CHRISTIAN CARVER--A native of Northampton county, Pennsylvania, born in 1759, entered the service in Surrey county, North Carolina, serving three months from August, 1777, in Capt. Henry Smith's company, and again for the same length of time, November, 1777, in Capt. John Crouse's company. Mr. Carver removed to Sangamon county, where he died and is buried in Clear Lake township. His widow, a second wife, received a pension at his death.

BAZEL, or BARZILLA CLARK, was born in Pennsylvania in 1750; he was married in 1773 to Nancy -- -- --, who endured peculiar hardships during the war, being confined in a fort where for two weeks she subsisted on parched corn and water. Bazel Clark acted as private in Pennsylvania Militia, Washington county, Pennsylvania. They came to Sangamon county in 1821, settling in Salisbury township, where he died September 24, 1840. "Pennsylvania Archives."

MICHAEL CLIFFORD--Born in New Jersey in 1759, enlisted in North Carolina in 1775, serving to the close of the war, was attached to Capt. John Johnson's company in Col. Francis Locke's regiment, was in the battle of Pedee river, and the expedition against the Cherokees in Tennessee. After his death in Sangamon county, Illinois, in 1835, his widow was allowed his pension.

PHILIP CROWDER--Born near Petersburg, Virginia, in 1759, was a true patriot. An elder brother was drafted for the service, but as he had a family, Philip volunteered to serve in his place. Mr. Crowder was present at the surrender of Cornwallis. He was pensioned while living in Sangamon county in 1833, he died in 1844, and is buried in a family burying ground west of the city of Springfield.

AQUILLA DAVIS was born in St. Mary's county, Maryland. He was early taken by his parents to Farquier county, Virginia. He enlisted March 19, 1781, under Lieuts. Robert Craddock, and Luke Cannon, with Col. Thomas Posey, in the Virginia line of troops. Aquilla Davis came to Illinois in 1820, settling near Elkhart; he removed to Fancy Creek township, then back to Elkhart, where he died August 15, 1831. From the family records. it appears that he was buried in Wolf Creek cemetery in Sangamon county. He was pensioned.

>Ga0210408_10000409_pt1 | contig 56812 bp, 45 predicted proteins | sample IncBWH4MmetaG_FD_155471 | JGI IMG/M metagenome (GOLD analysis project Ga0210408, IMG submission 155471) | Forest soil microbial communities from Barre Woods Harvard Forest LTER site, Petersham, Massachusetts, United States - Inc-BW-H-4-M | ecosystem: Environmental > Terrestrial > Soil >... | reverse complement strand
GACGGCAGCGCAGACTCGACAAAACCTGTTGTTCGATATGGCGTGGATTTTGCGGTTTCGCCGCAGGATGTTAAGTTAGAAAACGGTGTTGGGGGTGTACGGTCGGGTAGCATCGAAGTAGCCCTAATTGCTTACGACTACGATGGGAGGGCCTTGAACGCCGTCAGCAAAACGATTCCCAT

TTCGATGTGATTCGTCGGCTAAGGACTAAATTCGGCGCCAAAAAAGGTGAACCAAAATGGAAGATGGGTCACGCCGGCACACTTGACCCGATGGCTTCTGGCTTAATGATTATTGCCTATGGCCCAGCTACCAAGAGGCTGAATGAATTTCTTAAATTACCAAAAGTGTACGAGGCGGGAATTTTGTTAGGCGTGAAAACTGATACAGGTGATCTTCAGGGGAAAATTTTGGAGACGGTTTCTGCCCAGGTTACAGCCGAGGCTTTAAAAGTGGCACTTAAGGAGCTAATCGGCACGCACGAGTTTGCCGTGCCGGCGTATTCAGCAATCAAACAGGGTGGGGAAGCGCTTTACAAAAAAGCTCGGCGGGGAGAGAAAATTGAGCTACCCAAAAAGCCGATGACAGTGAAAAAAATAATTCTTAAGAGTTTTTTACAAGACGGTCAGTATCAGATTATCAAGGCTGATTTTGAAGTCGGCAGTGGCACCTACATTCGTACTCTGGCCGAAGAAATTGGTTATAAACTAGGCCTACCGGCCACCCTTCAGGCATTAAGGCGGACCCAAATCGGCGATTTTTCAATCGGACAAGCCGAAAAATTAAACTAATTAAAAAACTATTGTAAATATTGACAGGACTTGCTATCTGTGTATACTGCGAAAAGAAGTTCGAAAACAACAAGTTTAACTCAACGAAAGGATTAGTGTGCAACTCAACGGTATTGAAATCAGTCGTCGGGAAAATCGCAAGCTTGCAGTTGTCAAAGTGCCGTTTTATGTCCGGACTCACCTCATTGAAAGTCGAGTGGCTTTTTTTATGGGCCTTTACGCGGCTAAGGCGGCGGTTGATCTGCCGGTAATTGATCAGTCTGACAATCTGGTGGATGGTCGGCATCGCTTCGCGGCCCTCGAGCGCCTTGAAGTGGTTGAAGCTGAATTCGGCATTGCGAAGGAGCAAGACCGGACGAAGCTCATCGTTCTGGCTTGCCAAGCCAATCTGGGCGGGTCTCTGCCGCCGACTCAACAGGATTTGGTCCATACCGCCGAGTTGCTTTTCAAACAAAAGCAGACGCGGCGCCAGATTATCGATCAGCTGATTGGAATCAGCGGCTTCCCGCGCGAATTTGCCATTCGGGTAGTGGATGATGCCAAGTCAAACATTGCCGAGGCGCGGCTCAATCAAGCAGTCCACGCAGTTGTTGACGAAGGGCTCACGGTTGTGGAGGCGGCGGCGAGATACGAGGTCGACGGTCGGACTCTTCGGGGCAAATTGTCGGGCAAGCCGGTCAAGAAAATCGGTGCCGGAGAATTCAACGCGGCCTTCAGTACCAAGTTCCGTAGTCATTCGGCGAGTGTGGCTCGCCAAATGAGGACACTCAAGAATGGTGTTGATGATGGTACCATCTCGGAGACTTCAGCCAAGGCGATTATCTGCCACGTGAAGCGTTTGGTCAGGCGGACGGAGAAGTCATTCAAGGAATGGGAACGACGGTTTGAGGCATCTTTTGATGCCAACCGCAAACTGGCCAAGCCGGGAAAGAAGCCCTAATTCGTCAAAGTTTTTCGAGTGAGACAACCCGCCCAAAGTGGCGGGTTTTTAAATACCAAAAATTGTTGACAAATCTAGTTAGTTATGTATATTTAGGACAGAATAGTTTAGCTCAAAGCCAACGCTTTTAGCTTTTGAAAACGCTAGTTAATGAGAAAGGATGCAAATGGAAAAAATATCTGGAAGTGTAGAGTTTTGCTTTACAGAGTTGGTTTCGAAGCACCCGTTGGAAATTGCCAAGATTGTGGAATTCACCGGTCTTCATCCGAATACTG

JAMES DINGMAN--Born in Northampton county, Pennsylvania, in 1758, entered the service there in 1778, in Captain John Van Etten's fourth compay, Col. Jacob Stroud's regiment, sixth battalion. Near Riverton in Sangamon county, in a family burying ground, rises a marble shaft which marks his last resting place, bearing the following inscription: "James Dingman died September 3rd, 1836, aged 79 years, 11 months and 3 days; a Revolutionary patriot who fought the battles of this country without reward save a consciousness of duty well done." "Pennsylvania in the Revolution."

ROBERT FISK was one among those who heard the toesin of the American Revolution sounded April 19, 1775, at Lexington, Mass., his place of residence. Serving as a "minute man," he later enlisted for the entire war, was a sergeant in Capt. Joshua Walker's company, David Green's regiment. He was pensioned while a resident of Sangamon county, Illinois. The date of his death is not known.

JAMES HAGGARD was born in Albermarle county, Virginia, in 1757. He enlisted from that county in 1780, and again in 1781 in Col. John Lindsey's regiment. Capt. John Henderson's company. He came to Sangamon county, Illinois, to reside and died in Gardner township in 1843, and is buried in that township. A stone marks his grave. He was pensioned.

WILLIAM HAILE served in the war from Virginia, Richmond county. He was also retained in the service after the close of the war, and was killed by the Indians in 1832. He came to Sangamon county, Illinois, and is probably buried there. "Virginia and Pension Records."

EZEKIEL HARRISON was a soldier in the Virginia line of troops; he was wounded in the battle of Point Pleasant. Coming to Illinois with his wife, three sons and one daughter, in 1822, he settled in Cartwright township, where he died in 1836, and is buried on the farm where he settled. His father, Thomas Harrison, was the founder of Harrisonburg, Virgina. "Virginia Records."

THOMAS JAMES served in the war from Pennsylvania. He came to Sangamon county, Illinois, and died in Rochester November 2, 1833. He was pensioned. "Pennsylvania Archives."

WILLIAM JONES was born in Dansbury, Bucks county, Pennsylvania, March 13, 1744, but enlisted in the New Jersey line of troops in 1774 for one year with Capt. John B. Scott. He again enlisted in 1775 with Capt. John Seward, and Col. Ephraim Martin for five months, and he also served as waiting man for Gen. Putnam. He was in the battle of White Plains. He came to Sangamon county, Illinois. "Pension Reports."

JOHN LOCKRIDGE was born in Augusta county, Virginia. He early enlisted in the service, and was in many battles, principally Guilford Court House, and the Cowpens. In 1835 he came to Sangamon county, Illinois, with four sons and four daughters, settling in Ball township, where he died in 1848, aged 87 years. He was pensioned.